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Project Tools & Samples


Use or adapt these artifacts, lessons learned and tools generated through the Colorado accreditation/program improvement process.

Structuring and Coordinating the Partnership: MOUs

Memorandum of Understanding (MOU) was entered between Clayton Early Learning (as the lead agency under the grant) and each college to provide a formal structure for management and oversight of the project.  The MOU  included the:

  • Effective date and term of the project
  • Duties and obligations of the college
  • Financial requirements of the college
  • Duties and obligations of Clayton Early Learning
  • Contact names and addresses for both parties

MOU Exhibits:  The following exhibits were attached to the MOU to define the reporting requirements of the college :

Exhibit 1:  This data collection form was used by the college to report on various data items, including enrollment in EC courses.  Project partners identified and defined these data items and the rationale for their collection.  Data was collected 30 days after the end of each semester.  Clayton reported the data to project partners for individual colleges and for the cohort of all colleges participating in the project.   A one-page dashboard report was developed for each college to display the data in a consistent and user-friendly manner.  You can view these dashboards in the Partner Community College Programs tab of the website. 

Exhibit 2a: This timeline was used by the college to report on the status of each part of the self-study.  Clayton developed the timeline using the NAEYC self-study handbook as well as information presented at several NAEYC Professional Development Institutes (national conferences).  Colleges filed reports related to the status of the self-study every calendar quarter.  Clayton used the information in the reports to plan and provide technical assistance to the EC programs as needed.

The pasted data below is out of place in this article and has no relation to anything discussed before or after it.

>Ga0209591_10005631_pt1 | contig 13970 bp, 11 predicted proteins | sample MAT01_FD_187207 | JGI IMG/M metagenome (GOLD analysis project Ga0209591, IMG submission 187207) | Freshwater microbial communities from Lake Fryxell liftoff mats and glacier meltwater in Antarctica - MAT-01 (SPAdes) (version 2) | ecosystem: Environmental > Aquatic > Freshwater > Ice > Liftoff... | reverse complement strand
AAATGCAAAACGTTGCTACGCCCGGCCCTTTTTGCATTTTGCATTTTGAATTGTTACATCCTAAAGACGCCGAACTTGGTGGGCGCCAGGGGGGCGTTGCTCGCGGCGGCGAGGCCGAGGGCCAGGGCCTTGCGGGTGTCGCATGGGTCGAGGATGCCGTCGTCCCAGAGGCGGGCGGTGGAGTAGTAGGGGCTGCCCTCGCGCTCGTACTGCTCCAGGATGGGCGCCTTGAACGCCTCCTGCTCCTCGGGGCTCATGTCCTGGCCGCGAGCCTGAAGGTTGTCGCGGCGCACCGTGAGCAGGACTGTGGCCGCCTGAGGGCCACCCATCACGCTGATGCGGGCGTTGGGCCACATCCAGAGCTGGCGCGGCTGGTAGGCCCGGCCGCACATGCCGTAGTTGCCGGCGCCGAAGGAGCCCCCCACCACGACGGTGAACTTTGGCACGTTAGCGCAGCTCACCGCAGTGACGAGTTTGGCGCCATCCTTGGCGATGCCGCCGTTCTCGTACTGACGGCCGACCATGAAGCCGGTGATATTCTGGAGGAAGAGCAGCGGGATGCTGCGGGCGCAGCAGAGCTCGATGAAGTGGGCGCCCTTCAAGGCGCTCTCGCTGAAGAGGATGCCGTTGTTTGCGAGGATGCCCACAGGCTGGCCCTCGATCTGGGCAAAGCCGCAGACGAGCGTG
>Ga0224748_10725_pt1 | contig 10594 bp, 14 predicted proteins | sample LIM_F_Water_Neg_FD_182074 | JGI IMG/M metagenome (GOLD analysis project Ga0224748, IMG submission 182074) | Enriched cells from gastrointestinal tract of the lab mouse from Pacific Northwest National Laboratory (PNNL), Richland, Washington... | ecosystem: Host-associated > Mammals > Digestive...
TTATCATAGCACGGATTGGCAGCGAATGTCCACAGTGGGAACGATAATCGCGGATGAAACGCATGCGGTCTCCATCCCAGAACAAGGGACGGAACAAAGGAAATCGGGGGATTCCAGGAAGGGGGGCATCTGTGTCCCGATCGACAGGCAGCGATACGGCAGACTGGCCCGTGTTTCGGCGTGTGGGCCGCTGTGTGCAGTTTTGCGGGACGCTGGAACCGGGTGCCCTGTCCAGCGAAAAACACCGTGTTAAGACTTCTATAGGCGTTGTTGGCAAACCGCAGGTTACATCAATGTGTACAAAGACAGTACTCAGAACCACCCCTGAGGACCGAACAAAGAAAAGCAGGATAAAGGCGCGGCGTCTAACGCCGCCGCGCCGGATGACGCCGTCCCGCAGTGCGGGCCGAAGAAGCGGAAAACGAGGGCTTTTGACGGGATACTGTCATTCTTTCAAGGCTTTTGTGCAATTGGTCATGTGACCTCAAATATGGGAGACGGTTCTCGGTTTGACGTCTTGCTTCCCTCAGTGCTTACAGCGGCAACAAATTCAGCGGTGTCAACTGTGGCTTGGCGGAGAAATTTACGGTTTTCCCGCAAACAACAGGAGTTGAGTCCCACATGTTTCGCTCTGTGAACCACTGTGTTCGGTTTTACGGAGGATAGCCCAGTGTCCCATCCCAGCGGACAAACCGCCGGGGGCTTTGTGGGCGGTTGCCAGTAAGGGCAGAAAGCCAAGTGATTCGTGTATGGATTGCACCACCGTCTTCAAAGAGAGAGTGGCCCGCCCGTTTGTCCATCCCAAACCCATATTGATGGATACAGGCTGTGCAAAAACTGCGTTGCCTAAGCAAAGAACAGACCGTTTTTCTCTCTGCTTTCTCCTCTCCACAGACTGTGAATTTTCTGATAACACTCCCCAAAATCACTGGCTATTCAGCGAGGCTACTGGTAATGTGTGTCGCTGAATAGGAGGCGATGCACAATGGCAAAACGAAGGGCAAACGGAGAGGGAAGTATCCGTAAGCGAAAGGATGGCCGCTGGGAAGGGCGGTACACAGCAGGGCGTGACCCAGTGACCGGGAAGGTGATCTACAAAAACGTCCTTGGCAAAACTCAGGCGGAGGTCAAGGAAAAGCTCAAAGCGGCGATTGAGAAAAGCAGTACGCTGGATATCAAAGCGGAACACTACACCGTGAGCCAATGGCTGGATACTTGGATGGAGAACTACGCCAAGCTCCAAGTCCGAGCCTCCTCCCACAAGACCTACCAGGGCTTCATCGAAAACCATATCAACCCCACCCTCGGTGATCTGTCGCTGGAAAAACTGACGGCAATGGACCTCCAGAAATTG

Exhibit 2b:  In the last year of the project, the timeline focused on tracking the actual writing of the various sections of the self-study reports.   Clayton’s project coordinator provided technical assistance throughout this phase of the project.  In addition, a writer/editor was engaged to review drafts of the self-study and suggest edits to enhance the clarity, voice and structure of the text.  The editor used the “track changes” tool to make suggested edits.  Programs retained ownership of final content by deciding whether to accept or decline suggested changes.

Exhibit 3:  This budget report was completed and submitted by the college each year to show the intended use of program improvement funds and to report the actual amounts spent each quarter.  Program improvement funds were allocated to colleges based on EC program student enrollment.  The colleges prepared the budget each January.  Clayton’s Project Coordinator reviewed proposed expenses for feasibility and reasonableness.  The colleges received two disbursements per year.  Quarterly reports were due 30 days after the end of each quarter. 

Structuring and Coordinating the Partnership: Other Tools

  • In order to assure that individual colleges within the Colorado Community System understood and supported the project, College Presidents were asked to sign this letter of support. This request was sent on the letterhead of the project funder (the Boettcher Foundation).

  • When changes were made to a college’s MOU (e.g., an increase in funding or a change in administration of the ECE program), these letters were signed by the College’s administration to confirm understanding of the amended MOU.

  • Clayton Early Learning hired a Project Coordinator to manage the three-year project. Her expertise in early childhood education, project management skills, persistence in the face of challenge, and knowledge of Colorado EC Programs and the Community College System were major project assets and contributed in a direct way to the project’s success.

  • This letter was utilized to assure that the contact person at each college was aware of the quarterly reporting requirements for the project.

Supporting the Process of Ongoing Program Improvement

Data Systems

Participating Community College EC Programs use the following data management systems. 

D2L (Desire2Learn):